||April 3, 2011
Mystery, suspense, a beautiful setting in southern Germany, and a distinctly therapeutic romance, along with a host of literary allusions, give this book a unique voice and intrigue.
It is the late 1960s. Cold war tensions and the Vietnam conflict dominate the media. John Bluderin, a drafted, dejected nineteen-year-old army specialist, has been assigned to military intelligence in Germany. Fluent in German and absorbed into the social fabric of Schwäbisch Gmünd, no one would ever suspect him of doing anything out of the ordinary. Specialist Bluderin is about to prove everyone wrong.
As John begins his first assignment, he meets Leda Beschwörung, a petite, dedicated agent able to jump twenty yards at a clip and infiltrate the enemy seamlessly. Leda, a practitioner of Gestalt psychology, makes Bluderin feel worthy again and becomes the catalyst in his coming-of-age journey, changing his life forever. Under Leda's diligent mentoring, Bluderin's perception of human nature sharpens. He soon encounters Günter Mann, a clairvoyant shepherd whose advice leads him to a Norwegian goddess. Solveig Evensen introduces him to a new world of emotional, intellectual, and erotic passion where both learn to transcend their past barriers. But it is Bluderin's final assignment that places his life on the edge of death.
In Green Sleep is a compelling tale of one man's philosophical voyage to seek and understand the truth in a world riddled with deception.
Gray, almost transparent clouds drifted below him, sparse as trails
of smoke, comings and goings, in shimmering blue light. I pointed
out some images (remnants of ghosts? robes of the departed? long
bearded prophets?), and we exchanged a few glances without saying
a word. It seemed that his frozen eyelids told me he saw nothing
profound, mysterious, or beautiful in the airy terrain. Or was it that
the wonders of nature and the achievements of fl ight were nothing
more than a dimple in a black hole?
What John Bluderin thought would not be stated in words. He
avoided casual conversation, a trait that irritated his fellow soldiers.
Yet the tiny beads of sweat on the borders of his trimmed, blond
hair, the way he cupped his hands on his lap as if he were holding a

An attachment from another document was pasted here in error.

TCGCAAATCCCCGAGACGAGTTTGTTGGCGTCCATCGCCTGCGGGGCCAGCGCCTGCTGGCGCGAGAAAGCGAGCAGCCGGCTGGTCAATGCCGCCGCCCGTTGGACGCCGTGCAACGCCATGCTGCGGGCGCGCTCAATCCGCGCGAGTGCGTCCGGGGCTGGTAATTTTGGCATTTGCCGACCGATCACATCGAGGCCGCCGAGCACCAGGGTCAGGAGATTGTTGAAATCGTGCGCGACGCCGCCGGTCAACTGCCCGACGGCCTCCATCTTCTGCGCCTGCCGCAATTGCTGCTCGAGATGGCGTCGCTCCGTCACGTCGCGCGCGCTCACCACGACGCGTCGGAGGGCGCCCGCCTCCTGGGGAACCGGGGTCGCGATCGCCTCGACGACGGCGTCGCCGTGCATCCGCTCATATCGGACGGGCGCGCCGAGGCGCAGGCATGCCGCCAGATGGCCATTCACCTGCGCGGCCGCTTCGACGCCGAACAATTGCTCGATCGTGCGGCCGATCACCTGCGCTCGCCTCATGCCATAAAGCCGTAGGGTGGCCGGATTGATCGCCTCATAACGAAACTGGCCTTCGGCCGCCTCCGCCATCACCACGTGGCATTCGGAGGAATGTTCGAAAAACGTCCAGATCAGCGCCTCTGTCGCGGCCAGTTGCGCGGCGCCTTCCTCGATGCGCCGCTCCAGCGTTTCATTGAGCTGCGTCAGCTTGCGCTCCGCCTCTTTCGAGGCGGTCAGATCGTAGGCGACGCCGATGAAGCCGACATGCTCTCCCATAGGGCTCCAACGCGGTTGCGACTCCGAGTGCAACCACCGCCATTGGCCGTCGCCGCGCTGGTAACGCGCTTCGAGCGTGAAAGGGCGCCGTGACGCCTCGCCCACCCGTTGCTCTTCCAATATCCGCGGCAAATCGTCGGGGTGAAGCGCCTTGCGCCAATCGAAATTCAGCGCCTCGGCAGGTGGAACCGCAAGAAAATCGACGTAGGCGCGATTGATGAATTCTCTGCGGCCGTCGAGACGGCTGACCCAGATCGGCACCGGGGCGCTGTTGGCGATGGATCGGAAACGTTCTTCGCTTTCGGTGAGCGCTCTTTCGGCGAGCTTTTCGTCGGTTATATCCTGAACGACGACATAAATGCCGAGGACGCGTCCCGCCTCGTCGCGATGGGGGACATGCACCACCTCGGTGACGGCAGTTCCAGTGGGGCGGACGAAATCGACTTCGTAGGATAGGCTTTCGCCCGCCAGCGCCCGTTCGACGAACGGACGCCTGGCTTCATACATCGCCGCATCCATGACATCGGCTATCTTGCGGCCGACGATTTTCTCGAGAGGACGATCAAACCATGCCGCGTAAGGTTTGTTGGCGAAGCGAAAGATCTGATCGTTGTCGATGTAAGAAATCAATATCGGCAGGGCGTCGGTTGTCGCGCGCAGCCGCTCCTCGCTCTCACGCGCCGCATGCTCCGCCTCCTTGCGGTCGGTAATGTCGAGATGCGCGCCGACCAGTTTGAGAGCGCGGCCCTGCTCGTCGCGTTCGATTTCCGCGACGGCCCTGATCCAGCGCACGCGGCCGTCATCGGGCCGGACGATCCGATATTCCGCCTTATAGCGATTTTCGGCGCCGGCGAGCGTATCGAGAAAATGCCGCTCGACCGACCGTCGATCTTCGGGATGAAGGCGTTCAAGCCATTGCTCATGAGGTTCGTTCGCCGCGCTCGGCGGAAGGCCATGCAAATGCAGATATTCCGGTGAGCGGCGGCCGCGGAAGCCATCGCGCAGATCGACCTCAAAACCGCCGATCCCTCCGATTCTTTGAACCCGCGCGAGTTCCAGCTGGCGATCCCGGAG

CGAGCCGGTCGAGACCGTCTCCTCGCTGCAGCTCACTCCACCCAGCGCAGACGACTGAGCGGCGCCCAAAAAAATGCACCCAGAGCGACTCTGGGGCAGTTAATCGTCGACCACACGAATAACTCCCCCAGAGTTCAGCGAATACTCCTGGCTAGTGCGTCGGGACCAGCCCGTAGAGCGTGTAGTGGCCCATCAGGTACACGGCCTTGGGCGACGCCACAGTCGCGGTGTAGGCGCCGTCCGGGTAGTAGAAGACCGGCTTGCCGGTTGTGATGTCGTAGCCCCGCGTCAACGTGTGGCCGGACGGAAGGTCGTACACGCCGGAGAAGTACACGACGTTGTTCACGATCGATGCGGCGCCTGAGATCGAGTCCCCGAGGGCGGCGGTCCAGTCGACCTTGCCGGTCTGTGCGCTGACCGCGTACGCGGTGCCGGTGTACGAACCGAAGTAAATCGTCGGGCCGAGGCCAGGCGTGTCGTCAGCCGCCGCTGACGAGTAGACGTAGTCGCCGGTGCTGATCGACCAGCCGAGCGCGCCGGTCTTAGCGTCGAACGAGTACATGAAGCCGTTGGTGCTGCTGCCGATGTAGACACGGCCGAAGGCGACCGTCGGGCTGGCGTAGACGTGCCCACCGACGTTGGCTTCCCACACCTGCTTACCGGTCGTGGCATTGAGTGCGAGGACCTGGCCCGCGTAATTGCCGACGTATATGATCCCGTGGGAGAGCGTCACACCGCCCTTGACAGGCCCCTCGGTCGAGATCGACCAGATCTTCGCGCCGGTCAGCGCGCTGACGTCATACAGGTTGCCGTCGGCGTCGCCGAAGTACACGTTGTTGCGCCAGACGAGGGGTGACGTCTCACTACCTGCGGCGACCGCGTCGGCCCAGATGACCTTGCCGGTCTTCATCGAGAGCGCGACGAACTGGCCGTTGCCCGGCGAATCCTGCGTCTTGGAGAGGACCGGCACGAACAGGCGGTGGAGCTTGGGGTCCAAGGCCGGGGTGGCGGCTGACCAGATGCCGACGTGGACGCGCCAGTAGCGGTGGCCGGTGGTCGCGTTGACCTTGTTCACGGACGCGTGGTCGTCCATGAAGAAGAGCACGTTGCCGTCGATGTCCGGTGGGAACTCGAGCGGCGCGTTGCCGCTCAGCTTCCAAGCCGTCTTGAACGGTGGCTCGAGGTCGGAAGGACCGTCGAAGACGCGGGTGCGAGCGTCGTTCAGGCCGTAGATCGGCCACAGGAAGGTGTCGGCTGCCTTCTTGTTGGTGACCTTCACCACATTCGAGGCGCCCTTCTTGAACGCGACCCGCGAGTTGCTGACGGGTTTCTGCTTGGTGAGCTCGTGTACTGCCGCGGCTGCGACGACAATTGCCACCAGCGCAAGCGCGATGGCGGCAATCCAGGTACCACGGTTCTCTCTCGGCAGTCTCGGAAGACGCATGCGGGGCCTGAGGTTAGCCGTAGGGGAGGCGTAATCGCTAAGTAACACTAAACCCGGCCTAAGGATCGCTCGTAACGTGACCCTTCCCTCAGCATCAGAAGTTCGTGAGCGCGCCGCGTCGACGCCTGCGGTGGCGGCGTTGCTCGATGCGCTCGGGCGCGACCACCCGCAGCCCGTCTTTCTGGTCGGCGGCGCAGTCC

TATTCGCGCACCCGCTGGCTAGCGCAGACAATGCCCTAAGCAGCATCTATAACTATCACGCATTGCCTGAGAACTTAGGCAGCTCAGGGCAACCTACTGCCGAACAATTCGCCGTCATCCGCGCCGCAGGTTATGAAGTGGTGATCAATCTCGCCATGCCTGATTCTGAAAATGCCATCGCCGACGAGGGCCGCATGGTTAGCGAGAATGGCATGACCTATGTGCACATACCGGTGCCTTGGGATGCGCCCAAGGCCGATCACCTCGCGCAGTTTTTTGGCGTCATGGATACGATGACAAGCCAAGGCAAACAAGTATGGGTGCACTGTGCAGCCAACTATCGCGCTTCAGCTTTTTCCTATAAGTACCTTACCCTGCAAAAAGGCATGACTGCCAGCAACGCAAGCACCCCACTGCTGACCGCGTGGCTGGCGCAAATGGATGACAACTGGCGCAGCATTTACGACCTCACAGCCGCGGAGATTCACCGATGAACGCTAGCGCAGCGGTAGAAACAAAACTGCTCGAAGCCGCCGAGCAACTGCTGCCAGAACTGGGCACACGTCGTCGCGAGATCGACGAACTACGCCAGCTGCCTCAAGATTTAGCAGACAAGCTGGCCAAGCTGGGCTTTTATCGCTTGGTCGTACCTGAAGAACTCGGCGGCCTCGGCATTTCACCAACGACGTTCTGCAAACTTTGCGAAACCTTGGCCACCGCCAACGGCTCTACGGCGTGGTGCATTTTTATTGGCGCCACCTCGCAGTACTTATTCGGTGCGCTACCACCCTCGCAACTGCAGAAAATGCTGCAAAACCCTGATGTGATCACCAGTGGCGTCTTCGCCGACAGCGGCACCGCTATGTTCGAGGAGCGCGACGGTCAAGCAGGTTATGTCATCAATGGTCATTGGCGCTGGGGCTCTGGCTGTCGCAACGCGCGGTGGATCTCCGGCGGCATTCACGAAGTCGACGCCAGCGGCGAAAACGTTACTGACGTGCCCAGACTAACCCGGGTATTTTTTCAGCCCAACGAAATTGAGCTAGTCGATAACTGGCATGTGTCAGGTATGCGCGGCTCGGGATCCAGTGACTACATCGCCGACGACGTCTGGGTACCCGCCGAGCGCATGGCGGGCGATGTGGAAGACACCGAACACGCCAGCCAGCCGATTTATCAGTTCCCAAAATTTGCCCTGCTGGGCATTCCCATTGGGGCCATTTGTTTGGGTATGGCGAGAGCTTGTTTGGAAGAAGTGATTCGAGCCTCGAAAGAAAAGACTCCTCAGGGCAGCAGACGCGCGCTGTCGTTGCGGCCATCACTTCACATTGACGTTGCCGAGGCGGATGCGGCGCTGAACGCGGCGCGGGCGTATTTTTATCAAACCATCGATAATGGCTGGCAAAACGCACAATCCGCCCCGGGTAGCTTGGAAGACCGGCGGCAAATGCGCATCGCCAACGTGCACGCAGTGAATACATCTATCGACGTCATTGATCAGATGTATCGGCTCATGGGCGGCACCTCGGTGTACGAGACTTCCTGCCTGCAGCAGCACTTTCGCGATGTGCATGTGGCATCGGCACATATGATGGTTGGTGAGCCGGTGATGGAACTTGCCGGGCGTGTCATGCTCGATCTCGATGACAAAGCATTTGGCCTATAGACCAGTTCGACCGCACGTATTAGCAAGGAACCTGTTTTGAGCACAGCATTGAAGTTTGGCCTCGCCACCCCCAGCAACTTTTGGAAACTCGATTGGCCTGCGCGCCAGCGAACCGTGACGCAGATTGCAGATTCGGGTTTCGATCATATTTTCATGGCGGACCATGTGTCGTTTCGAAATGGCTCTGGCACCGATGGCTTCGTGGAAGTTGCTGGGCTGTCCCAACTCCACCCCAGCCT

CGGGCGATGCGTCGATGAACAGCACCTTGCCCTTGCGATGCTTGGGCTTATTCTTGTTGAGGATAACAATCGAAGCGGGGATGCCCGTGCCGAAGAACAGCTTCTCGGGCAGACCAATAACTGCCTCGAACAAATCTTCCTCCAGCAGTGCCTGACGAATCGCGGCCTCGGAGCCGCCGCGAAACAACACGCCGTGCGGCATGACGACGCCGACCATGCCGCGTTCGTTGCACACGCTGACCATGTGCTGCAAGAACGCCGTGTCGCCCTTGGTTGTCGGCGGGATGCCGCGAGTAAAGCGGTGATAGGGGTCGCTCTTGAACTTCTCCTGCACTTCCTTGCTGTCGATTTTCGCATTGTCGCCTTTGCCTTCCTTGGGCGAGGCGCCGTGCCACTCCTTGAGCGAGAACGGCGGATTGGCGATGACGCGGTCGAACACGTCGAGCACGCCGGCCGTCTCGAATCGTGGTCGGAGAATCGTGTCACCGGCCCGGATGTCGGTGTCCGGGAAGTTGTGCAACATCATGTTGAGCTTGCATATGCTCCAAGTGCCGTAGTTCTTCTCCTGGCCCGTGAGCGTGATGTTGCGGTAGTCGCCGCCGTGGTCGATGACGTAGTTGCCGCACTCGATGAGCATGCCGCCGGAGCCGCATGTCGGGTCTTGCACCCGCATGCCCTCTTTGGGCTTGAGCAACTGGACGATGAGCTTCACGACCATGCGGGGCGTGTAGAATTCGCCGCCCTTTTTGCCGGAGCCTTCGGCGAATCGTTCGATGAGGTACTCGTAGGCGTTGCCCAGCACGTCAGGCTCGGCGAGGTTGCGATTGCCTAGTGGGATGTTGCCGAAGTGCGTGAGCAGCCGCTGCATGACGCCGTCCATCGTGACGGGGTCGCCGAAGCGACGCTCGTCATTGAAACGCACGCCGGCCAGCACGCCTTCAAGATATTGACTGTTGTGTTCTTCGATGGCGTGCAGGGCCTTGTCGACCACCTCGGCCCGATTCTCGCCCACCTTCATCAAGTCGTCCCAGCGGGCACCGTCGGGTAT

chalice, and the pulsations stemming from his long distance runner’s
frame all told me he could be feeling the anxiety one has when a
plane fl ies into downdraft, causing turbulence, and drops a few
“Your self-imposed exile into silence has already caused you
trouble,” I said. “I thought you would learn from that experience.”
He looked at me, biting his lip. He knew damned well what I
was talking about.
A First Rate Thriller
5.0 out of 5 stars A first-rate thriller., June 12, 2011
By James Thayer (Seattle, Washington) - See all my reviews
(REAL NAME) This review is from: In Green Sleep: A Tour of Duty (Paperback)
From the first page, the reader knows something big is at stake, yet doesn't know quite what it is. One of the author's great skills is the shifting perception; some things the hero Bluderin experiences are real, others might not be. It's a terrific kaleidoscope of images. Bluderin is a superbly-crafted hero--reminiscent of John LeCarre's George Smiley--and the reader roots for him all the way. The setting--postwar Germany--is excellently rendered, and is a fascinating part of the novel. The action is pedal-to-the-metal. This is a compelling thriller.
Nothing Sleepy About This Tour
by James A. Levin
For those of you (like me) that enjoy finding new and distinctively unique authors, I can strongly recommend Jerry Ackerman's novel, In Green Sleep - A Tour of Duty.
A period piece set around the chaos of the Vietnam War, this story is told through the impressionable eyes and mind of a young GI stationed in Germany, and follows his progression as a novice within the US intelligence community, while also mapping his life in a parallel path within Germany society as that rare soldier that could speak the native language fluently.
Loaded with cultural and geographic reference points, Ackerman's story informs and entertains the reader on many aspects of life at that turbulent time -- both from the German and American societal landscape , and particularly as it relates to the younger generation of that time coming of age.
Make no mistake, this book is crafted beautifully, with some remarkable scenes and stunning imagery, but it is also chock full of sex, drugs, music and art (definitively in that order). As evidence of the author's remarkable touch...
"Seagulls glided in low circles around the island beyond her face. The name Sarah was printed on the sandy bank, inscribed using a stick of driftwood. He could not get closer, could not go further, to touch her lips or smell her sunburned hair. To discipline his senses and devote them solely to his survival, he would have to let her go. He hadn't yet, but he was getting close."
For fans of Stieg Larsson, I feel confident in saying that Mr. Ackerman will challenge your senses (and imagination) in a manner consistent with Larsson's now famous novels.
Perfect for a summer read or a five hour plane ride, it is my hope that this review tips the balance as you decide upon your next download for Kindle or iPad. Greatly look forward to this author's future work.....
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